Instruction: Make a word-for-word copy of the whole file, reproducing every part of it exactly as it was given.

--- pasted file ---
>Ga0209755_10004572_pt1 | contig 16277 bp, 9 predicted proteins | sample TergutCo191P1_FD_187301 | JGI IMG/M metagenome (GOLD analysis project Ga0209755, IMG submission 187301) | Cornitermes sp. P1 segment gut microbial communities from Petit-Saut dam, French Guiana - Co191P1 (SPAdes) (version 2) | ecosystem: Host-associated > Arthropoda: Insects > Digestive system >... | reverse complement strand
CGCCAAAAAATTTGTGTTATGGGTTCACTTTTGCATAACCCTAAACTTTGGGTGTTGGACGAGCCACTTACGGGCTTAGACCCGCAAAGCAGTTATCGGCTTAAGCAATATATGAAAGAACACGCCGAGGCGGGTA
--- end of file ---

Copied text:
>Ga0209755_10004572_pt1 | contig 16277 bp, 9 predicted proteins | sample TergutCo191P1_FD_187301 | JGI IMG/M metagenome (GOLD analysis project Ga0209755, IMG submission 187301) | Cornitermes sp. P1 segment gut microbial communities from Petit-Saut dam, French Guiana - Co191P1 (SPAdes) (version 2) | ecosystem: Host-associated > Arthropoda: Insects > Digestive system >... | reverse complement strand
CGCCAAAAAATTTGTGTTATGGGTTCACTTTTGCATAACCCTAAACTTTGGGTGTTGGACGAGCCACTTACGGGCTTAGACCCGCAAAGCAGTTATCGGCTTAAGCAATATATGAAAGAACACGCCGAGGCGGGTA